But your employer cannot ask you to provide a sick note, for the first 7 days that you are sick. They may ask you to fill in a self-certificate of their own or form SC2 which you can get from your GP's surgery, or HM Revenue & Customs website.

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How is it paid?
Your employer will pay SSP to you in the same way and at the same time as your normal wages.

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What else should I know?
If you have more than one job you may be entitled to SSP from each employer.

Your employer cannot end your contract of service to avoid paying SSP.

If you are away from work because of trade union action, you will not get SSP.

If you are in legal custody, you will not get SSP.


If you have been sick for two spells or more of at least 4 days in a row with 8 weeks or less between them, they will be counted as one Period of Incapacity for Work. This means that waiting days will not be served for the second period of sickness.

If you have been in receipt of Incapacity Benefit (IB) or Severe Disablement Allowance (SDA) within 8 weeks of being sick, you are not entitled to SSP because you can reclaim IB or SDA. Some people will also be entitled to reclaim IB or SDA if they are sick again within 104 weeks of a previous illness, and would not be entitled to SSP during this time. You will have received a linking letter from your Jobcentre Plus, give this to your employer.


If you receive SSP for a pregnancy related illness at the start of or in the 4 weeks before your baby is due, SSP will stop and any entitlement to Statutory Maternity Pay (SMP) or Maternity Allowance (MA) will start automatically.

If you are entitled to SMP or MA, you cannot get SSP under any circumstances for 39 weeks starting with the day of entitlement to those payments.

If you are not entitled to SMP or MA, you cannot get SSP for a period of 18 weeks. For more information about this, please contact your employer or the HM Revenue & Customs employee helpline 0845 302 1479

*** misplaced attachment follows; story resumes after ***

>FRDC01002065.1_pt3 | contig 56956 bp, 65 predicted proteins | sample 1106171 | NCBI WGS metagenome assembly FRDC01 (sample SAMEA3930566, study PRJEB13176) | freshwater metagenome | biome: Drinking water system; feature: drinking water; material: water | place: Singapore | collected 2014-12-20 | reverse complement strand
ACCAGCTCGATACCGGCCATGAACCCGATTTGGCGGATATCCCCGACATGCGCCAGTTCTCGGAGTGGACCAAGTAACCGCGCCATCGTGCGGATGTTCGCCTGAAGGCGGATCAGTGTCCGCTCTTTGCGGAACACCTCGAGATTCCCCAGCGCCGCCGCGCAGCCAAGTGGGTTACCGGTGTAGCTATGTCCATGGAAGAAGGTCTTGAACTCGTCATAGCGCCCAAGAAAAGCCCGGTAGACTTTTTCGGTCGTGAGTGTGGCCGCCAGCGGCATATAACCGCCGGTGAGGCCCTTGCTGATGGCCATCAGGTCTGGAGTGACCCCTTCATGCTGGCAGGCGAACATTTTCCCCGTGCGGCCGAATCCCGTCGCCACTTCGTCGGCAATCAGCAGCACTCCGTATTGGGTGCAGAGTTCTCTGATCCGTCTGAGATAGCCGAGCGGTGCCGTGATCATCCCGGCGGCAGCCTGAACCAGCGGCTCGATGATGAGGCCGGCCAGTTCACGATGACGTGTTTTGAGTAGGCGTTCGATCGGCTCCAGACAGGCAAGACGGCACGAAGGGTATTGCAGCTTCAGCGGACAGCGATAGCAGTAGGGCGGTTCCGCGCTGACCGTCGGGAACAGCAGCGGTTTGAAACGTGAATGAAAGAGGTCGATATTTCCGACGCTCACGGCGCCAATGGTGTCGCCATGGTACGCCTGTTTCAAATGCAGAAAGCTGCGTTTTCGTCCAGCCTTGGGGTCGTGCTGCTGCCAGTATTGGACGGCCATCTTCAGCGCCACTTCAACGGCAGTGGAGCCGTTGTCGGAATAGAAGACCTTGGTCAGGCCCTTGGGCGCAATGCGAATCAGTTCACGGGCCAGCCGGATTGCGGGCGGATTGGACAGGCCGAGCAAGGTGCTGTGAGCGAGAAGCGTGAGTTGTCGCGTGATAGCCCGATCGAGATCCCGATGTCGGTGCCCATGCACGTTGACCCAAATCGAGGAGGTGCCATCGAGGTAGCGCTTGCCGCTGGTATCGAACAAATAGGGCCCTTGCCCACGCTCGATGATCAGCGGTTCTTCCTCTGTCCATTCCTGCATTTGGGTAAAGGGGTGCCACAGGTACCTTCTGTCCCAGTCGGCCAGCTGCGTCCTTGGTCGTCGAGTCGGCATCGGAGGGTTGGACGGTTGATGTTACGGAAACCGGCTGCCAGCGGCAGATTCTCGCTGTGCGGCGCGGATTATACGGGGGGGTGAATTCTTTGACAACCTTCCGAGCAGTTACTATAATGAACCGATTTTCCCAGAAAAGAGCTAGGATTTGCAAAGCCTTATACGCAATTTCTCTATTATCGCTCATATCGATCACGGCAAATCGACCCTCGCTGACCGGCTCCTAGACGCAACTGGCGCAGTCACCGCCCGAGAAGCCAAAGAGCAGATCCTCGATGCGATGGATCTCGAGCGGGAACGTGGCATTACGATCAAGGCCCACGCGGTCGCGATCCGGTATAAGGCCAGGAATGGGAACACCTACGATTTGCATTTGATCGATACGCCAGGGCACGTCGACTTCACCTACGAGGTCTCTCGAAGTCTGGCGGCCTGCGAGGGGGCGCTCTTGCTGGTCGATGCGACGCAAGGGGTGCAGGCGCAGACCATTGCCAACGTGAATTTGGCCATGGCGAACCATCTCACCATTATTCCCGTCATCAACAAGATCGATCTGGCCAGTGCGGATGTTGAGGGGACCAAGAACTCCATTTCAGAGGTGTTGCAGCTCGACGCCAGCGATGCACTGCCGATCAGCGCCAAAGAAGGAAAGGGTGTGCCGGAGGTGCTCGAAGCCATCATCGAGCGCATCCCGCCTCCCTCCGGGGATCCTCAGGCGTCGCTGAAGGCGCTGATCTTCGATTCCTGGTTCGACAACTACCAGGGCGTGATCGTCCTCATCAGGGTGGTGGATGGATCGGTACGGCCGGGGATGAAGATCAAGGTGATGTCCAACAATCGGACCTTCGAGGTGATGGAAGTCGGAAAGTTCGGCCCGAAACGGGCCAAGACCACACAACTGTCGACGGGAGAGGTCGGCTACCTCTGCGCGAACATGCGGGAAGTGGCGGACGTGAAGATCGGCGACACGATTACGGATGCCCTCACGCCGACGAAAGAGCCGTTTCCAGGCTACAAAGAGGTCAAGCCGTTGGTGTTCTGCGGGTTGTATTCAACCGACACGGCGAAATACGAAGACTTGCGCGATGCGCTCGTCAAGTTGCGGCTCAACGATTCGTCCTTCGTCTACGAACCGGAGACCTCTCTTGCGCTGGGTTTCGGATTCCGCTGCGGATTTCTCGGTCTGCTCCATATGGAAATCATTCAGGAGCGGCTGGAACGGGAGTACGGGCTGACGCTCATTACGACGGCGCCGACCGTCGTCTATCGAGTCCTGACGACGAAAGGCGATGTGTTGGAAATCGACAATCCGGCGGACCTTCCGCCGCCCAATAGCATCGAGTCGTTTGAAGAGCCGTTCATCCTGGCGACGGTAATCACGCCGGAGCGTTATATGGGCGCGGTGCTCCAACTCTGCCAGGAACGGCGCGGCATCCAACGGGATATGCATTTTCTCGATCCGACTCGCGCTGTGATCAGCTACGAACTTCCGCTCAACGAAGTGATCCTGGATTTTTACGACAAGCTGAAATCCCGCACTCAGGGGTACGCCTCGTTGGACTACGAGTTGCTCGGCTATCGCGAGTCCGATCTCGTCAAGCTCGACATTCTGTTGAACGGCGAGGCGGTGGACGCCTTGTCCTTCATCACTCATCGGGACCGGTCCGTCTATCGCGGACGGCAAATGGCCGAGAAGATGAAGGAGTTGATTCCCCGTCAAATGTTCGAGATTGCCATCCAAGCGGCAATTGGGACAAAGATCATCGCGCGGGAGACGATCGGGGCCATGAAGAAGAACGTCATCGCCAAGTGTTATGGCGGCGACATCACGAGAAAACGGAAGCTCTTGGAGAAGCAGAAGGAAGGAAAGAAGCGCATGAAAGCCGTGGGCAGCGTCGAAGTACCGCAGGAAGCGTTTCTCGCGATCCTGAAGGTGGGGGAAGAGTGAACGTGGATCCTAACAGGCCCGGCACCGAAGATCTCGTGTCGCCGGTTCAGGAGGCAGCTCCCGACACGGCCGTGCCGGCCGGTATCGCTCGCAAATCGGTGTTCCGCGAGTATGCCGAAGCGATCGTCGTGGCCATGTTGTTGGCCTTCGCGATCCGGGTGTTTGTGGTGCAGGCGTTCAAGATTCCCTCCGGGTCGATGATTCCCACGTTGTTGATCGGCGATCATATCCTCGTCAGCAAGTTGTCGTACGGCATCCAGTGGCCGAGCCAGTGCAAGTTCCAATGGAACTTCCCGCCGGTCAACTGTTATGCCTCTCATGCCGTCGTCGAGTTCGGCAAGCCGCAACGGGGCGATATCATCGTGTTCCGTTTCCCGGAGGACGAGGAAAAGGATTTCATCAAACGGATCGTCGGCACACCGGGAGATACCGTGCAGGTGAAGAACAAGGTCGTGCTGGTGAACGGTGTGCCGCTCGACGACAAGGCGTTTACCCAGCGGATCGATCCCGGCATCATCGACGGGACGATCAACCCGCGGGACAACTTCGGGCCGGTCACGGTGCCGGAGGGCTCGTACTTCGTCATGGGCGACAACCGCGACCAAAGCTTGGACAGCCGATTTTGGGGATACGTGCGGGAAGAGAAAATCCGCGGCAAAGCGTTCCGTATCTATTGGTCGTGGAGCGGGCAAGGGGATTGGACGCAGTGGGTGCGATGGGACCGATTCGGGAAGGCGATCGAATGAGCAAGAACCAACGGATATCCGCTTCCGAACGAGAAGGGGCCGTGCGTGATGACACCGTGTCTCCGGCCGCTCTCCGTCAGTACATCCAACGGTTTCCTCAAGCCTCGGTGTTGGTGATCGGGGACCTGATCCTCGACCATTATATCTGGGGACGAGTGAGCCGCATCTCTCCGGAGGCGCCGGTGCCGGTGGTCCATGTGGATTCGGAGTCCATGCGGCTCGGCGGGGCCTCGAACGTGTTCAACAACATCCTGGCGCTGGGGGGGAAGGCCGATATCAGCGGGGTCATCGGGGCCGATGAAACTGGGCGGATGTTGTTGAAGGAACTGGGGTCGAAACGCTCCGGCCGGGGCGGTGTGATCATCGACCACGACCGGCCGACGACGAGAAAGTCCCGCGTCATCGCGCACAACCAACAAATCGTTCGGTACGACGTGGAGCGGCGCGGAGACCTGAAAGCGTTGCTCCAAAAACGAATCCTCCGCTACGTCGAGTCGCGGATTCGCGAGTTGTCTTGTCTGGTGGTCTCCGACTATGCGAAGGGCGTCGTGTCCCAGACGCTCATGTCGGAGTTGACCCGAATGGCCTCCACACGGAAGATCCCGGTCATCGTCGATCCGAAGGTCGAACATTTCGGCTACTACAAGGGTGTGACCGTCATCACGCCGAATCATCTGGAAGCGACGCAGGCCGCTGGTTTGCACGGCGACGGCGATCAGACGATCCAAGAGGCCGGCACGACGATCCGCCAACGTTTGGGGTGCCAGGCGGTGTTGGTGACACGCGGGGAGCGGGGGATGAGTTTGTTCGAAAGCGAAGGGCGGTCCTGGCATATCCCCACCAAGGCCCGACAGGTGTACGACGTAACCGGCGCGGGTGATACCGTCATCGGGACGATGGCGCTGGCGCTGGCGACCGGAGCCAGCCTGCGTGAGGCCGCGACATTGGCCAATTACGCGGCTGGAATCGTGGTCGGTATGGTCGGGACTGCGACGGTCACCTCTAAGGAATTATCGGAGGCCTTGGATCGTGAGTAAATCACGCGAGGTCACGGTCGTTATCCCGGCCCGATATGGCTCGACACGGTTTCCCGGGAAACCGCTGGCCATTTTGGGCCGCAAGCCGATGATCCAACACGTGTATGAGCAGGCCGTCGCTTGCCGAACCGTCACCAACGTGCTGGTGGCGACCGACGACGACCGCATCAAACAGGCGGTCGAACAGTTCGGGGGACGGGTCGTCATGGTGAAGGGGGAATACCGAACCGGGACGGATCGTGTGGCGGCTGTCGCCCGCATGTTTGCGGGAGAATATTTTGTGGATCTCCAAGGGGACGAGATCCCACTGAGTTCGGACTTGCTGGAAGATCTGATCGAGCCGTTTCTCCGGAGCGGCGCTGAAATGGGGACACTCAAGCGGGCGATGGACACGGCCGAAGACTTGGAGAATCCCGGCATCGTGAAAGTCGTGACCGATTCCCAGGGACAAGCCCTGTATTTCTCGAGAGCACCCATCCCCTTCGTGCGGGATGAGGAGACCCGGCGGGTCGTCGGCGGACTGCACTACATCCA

Occupational Sick Pay Schemes

Many employers have their own sick pay scheme. If your employer has a sick pay scheme, which is equal to, or more than SSP, they may have different rules for payment, which you must keep to receive payment.

Other information:

If SSP ends, claim Incapacity Benefit (This link will take you to the Jobcentre Plus website)

The Employment and Support Allowance (ESA) will be introduced on 27 October 2008, and will replace Incapacity Benefit for new customers only.

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What happens if my employer says I do not qualify or my SSP ends?
If you cannot get SSP or your SSP has ended ask your employer for form SSP1, which they must fill in and give to you. You will need to contact the Jobcentre Plus Contact Centre who will explain what you need to do with this form and how to claim Incapacity Benefit. You will find the number in your local telephone book under Jobcentre Plus.

If you think your employer’s decision to not pay you SSP is wrong, or they did not pay when they should have done, or they paid too little and you cannot sort it out with your employer (they should give the reasons in writing), contact HM Revenue & Customs Disputed Payment Team to decide the matter. Find their address at

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Important changes to form SSP1
Form SSP1 has been changed to reflect the introduction of Employment and Support Allowance (ESA) from 27 October 2008. The new version SSP1 (10/08) is easier to complete, as information about periods of sickness and the SSP paid are not required for claims to ESA.

This means that:

where SSP has been paid and ends on or after 26 October 2008; or
where there is no entitlement to SSP on or after 27 October 2008
the new version of form SSP1 (10/08) should be completed. However